Since becoming an independent nation in 1960 following decades as a British protectorate, the Federal Republic of Nigeria has lurched between periods of civilian democratic governance, military coups, and dictatorships. Comprising the largest population in Africa, Nigeria is home to a wide variety of diverse cultures, although, in terms of religion, the population is mostly split between Christians in the south and Muslims in the north.
In recent years, Nigeria has made international news largely due to attacks orchestrated by the Boko Haram, a terrorist organization aligned with the Islamic State (ISIS or ISIL), most notably the 2014 kidnapping of 276 female students from secondary school in Chibok. The incident, generally known as the Chibok Kidnapping, gained worldwide attention and outrage in part because of the #BringBackOurGirls social media campaign – one that for all its flash and star power proved sadly ineffective. Boko Haram remains active in Nigeria and has been responsible for thousands of deaths within that country.
Despite decades of unrest, military coups, counter-coups, and sectarian violence, Nigeria lately appears to be finding some measure of stabilization. The 2011 and 2015 presidential elections were both viewed favorably by the international community and Nigeria is entering conversations as an emerging global power. Beyond its politics, Nigeria has long featured a thriving literary community no doubt driven by its diverse populace on the one hand and decades of strife on the other. The books listed below, most by Nigerian authors, represent a cross-section of Nigeria’s strong literary tradition and will hopefully provide some insight into the nation and its cultures.
The first novel in Chinua Achebe’s celebrated African Trilogy, Things Fall Apart follows two intertwining narratives centering around Okonkwo – a “Strong Man” of the Ibo village in Nigeria. The overlapping narrative threads illustrate the conflicting culture clashes that define so much of not only Nigeria, but the African continent.
The Years of Childhood
Wole Soyinka is a Nigerian author, political activist, and, notably, the first African to receive a Nobel Prize in Literature. His celebrated memoir chronicles his childhood in a Yoruba village called Aké in Western Nigeria. Soyinka followed Ake with an equally captivating memoir, You Must Set Forth at Dawn, centering on his turbulent adult years both in, and in exile from, his beloved Nigeria.
Never Look an American in the Eye: A Memoir of Flying Turtles, Colonial Ghosts, and the Making of a Nigerian American
In Never Look an American in the Eye, Okey Ndibe recounts his sometimes harrowing, oft-hilarious experiences immigrating from his native Nigeria to America. Ndibe describes his experiences editing a perpetually insolvent magazine, his relationships with various Nigerian literary luminaries (several of whom are on this list), and the often vast differences in Nigerian and American etiquette and politics.
This collection of essays from Teju Cole, born to Nigerian parents in the U.S. and raised in Nigeria, covers a wide variety of topics across politics, travel, history, and literature just to name a few. Cole’s commanding grasp of language and its intricacies is on display in this collection in ways that are witty, profound, and at times devastating.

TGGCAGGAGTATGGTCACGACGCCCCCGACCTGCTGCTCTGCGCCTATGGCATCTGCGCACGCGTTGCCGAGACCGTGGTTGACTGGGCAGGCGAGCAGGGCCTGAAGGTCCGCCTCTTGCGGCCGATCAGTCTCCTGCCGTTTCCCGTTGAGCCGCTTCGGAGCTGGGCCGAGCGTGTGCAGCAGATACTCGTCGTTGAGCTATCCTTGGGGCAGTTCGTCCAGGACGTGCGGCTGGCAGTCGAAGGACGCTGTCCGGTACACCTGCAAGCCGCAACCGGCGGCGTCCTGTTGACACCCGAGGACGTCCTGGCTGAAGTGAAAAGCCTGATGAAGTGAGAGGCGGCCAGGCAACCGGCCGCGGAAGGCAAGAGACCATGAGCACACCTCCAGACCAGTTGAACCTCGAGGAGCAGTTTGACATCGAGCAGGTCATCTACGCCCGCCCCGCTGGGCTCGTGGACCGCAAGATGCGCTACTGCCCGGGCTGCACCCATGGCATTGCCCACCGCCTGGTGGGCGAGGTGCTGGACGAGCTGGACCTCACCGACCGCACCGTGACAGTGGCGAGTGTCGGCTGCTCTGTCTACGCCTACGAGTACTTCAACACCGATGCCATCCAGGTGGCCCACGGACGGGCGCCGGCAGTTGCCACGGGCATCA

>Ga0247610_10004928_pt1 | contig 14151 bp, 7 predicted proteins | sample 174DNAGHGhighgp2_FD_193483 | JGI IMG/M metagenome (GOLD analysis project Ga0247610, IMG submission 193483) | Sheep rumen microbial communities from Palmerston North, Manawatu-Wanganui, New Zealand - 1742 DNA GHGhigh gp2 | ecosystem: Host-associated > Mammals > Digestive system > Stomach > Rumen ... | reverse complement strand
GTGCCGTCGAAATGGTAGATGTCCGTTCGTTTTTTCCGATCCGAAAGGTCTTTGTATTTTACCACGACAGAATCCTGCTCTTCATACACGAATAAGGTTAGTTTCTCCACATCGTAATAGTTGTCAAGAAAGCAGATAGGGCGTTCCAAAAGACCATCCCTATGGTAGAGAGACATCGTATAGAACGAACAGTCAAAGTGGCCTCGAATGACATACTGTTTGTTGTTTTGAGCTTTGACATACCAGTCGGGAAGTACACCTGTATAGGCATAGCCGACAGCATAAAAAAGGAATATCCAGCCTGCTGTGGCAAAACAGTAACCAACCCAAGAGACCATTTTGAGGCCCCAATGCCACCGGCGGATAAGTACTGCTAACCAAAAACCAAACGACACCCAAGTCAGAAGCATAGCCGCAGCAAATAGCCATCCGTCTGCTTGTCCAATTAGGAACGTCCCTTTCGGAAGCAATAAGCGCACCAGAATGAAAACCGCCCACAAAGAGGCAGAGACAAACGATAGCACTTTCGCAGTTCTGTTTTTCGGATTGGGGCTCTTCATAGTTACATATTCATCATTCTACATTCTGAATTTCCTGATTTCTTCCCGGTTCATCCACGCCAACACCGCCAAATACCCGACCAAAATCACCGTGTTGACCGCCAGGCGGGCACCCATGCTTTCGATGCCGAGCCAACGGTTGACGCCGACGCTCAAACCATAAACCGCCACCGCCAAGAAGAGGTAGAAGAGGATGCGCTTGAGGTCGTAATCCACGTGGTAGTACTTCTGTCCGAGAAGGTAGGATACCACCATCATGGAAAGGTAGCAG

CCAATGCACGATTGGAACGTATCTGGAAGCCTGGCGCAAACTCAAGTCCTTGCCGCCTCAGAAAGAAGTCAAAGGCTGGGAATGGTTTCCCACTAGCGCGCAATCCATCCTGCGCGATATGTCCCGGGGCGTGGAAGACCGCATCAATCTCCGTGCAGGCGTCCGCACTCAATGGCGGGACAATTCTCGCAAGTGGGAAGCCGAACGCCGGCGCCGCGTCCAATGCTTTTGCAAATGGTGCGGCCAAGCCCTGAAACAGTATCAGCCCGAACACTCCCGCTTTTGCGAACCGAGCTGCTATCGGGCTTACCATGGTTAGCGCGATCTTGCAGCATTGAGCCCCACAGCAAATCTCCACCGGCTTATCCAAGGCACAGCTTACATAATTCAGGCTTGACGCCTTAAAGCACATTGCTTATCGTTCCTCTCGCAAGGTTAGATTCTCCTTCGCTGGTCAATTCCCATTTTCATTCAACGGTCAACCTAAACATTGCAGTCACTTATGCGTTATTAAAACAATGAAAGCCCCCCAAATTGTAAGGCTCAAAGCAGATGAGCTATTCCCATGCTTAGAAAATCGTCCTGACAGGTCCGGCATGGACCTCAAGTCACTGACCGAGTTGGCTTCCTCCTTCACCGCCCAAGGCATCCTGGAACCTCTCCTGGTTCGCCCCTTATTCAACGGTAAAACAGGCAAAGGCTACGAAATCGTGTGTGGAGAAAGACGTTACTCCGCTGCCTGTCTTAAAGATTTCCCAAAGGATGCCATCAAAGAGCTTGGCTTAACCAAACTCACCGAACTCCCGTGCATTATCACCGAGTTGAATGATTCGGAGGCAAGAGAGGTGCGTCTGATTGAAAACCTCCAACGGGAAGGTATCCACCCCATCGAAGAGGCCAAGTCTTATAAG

The Famished Road, which won the Booker Prize in 1991, is perhaps Ben Okri’s most well-known and celebrated novel. The novel weaves elements of magical realism with Yoruba folklore in a tale that examines Nigeria through the lens of a young boy named Azaro, a spirit child pulled between the worlds of the living and the dead.
The novel The Joys of Motherhood from Buchi Emecheta chronicles the story of Nnu Ego, a woman struggling against tribal perceptions of the role and worth of women in Nigerian society. Unable to conceive in her first marriage, Nnu is banished and eventually succeeds in having children before seeing her life and the lives of her children upended by World War II.
Chimamanda Ngozi Adichie
This New York Times bestseller from Nigerian author Chimamanda Ngozi Adichie is framed around a response Adichie penned to a letter from a childhood friend seeking advice on raising a daughter to be a feminist. Its fifteen suggestions are remarkably potent and prescient – and essential.
With her debut novel, Nigerian writer Sefi Atta charts the lives of two Nigerian girls born to different castes. Beginning a year after the Biafran War during one of Nigeria’s periods of military rule, the novel traces the girls’ lives and their friendship through adulthood.
In this short nonfiction book, Nigerian writer Helon Habila provides a powerful account of the kidnapping of the Chibok Girls and the various factors that contributed to both it and the rise of the Boka Haram in Nigeria. Habila, who grew up in Northern Nigeria, gained access to the families of the girls and recounts their stories with devastating clarity, reminding readers that as many as 200 of the girls remain missing.
Adaobi Tricia Nwaubani
In popular culture, Nigeria is perhaps best, if regrettably, known for the infamous “Nigerian Prince” scam and its myriad variations. This novel from Adaobi Tricia Nwaubani sheds light into the very real world of the often desperate individuals who perpetuate these scams. At turns comical and poignant, I Do Not Come to You by Chance leverages a notorious facet of Nigerian culture to craft a very interesting portrait of life in the country.
Chimamanda Ngozi Adichie
The bestselling 2013 novel by Adichie tells the tale of Nigerian immigrant Ifemelu and the man she left behind, Obinze. Through this work of fiction, Adichie offers up a gorgeous story of the experience of an African finding her way in America – and finding herself as an adult.